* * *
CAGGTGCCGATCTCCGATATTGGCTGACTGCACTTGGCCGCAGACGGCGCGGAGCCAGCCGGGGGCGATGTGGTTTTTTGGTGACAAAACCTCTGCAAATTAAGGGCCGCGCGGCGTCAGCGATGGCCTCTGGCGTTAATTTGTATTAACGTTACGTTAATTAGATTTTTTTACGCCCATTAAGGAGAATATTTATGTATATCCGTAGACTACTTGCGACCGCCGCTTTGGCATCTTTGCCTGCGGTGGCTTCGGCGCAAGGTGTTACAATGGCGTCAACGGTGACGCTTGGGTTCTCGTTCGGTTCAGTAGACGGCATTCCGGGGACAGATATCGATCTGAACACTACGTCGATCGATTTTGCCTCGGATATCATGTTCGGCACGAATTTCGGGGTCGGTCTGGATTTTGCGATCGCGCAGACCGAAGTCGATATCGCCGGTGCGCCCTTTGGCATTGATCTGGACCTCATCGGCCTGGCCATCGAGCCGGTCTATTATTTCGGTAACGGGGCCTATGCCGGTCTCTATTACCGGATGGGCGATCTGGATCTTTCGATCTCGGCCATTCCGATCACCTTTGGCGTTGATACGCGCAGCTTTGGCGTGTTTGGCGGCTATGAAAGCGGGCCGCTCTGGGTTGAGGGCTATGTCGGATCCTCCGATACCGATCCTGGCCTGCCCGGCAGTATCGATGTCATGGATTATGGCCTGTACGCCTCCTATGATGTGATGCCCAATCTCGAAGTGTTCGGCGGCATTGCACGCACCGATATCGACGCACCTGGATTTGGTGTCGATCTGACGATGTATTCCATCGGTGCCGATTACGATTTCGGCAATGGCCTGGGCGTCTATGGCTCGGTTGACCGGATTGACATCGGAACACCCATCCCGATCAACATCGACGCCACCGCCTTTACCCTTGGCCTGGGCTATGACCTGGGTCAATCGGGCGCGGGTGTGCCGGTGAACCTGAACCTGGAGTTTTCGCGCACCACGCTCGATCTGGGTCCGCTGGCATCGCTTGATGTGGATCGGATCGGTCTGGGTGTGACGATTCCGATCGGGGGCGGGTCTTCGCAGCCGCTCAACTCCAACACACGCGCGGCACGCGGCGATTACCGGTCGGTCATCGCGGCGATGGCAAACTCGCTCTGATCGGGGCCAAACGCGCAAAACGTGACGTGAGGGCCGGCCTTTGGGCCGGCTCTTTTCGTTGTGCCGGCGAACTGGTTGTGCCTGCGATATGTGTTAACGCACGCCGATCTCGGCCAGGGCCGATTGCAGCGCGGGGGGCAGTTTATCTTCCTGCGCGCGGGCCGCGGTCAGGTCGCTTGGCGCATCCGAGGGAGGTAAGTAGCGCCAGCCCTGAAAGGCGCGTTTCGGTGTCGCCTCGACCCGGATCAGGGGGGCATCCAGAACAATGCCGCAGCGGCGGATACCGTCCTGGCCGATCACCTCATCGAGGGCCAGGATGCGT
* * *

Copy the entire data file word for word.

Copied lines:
CAGGTGCCGATCTCCGATATTGGCTGACTGCACTTGGCCGCAGACGGCGCGGAGCCAGCCGGGGGCGATGTGGTTTTTTGGTGACAAAACCTCTGCAAATTAAGGGCCGCGCGGCGTCAGCGATGGCCTCTGGCGTTAATTTGTATTAACGTTACGTTAATTAGATTTTTTTACGCCCATTAAGGAGAATATTTATGTATATCCGTAGACTACTTGCGACCGCCGCTTTGGCATCTTTGCCTGCGGTGGCTTCGGCGCAAGGTGTTACAATGGCGTCAACGGTGACGCTTGGGTTCTCGTTCGGTTCAGTAGACGGCATTCCGGGGACAGATATCGATCTGAACACTACGTCGATCGATTTTGCCTCGGATATCATGTTCGGCACGAATTTCGGGGTCGGTCTGGATTTTGCGATCGCGCAGACCGAAGTCGATATCGCCGGTGCGCCCTTTGGCATTGATCTGGACCTCATCGGCCTGGCCATCGAGCCGGTCTATTATTTCGGTAACGGGGCCTATGCCGGTCTCTATTACCGGATGGGCGATCTGGATCTTTCGATCTCGGCCATTCCGATCACCTTTGGCGTTGATACGCGCAGCTTTGGCGTGTTTGGCGGCTATGAAAGCGGGCCGCTCTGGGTTGAGGGCTATGTCGGATCCTCCGATACCGATCCTGGCCTGCCCGGCAGTATCGATGTCATGGATTATGGCCTGTACGCCTCCTATGATGTGATGCCCAATCTCGAAGTGTTCGGCGGCATTGCACGCACCGATATCGACGCACCTGGATTTGGTGTCGATCTGACGATGTATTCCATCGGTGCCGATTACGATTTCGGCAATGGCCTGGGCGTCTATGGCTCGGTTGACCGGATTGACATCGGAACACCCATCCCGATCAACATCGACGCCACCGCCTTTACCCTTGGCCTGGGCTATGACCTGGGTCAATCGGGCGCGGGTGTGCCGGTGAACCTGAACCTGGAGTTTTCGCGCACCACGCTCGATCTGGGTCCGCTGGCATCGCTTGATGTGGATCGGATCGGTCTGGGTGTGACGATTCCGATCGGGGGCGGGTCTTCGCAGCCGCTCAACTCCAACACACGCGCGGCACGCGGCGATTACCGGTCGGTCATCGCGGCGATGGCAAACTCGCTCTGATCGGGGCCAAACGCGCAAAACGTGACGTGAGGGCCGGCCTTTGGGCCGGCTCTTTTCGTTGTGCCGGCGAACTGGTTGTGCCTGCGATATGTGTTAACGCACGCCGATCTCGGCCAGGGCCGATTGCAGCGCGGGGGGCAGTTTATCTTCCTGCGCGCGGGCCGCGGTCAGGTCGCTTGGCGCATCCGAGGGAGGTAAGTAGCGCCAGCCCTGAAAGGCGCGTTTCGGTGTCGCCTCGACCCGGATCAGGGGGGCATCCAGAACAATGCCGCAGCGGCGGATACCGTCCTGGCCGATCACCTCATCGAGGGCCAGGATGCGT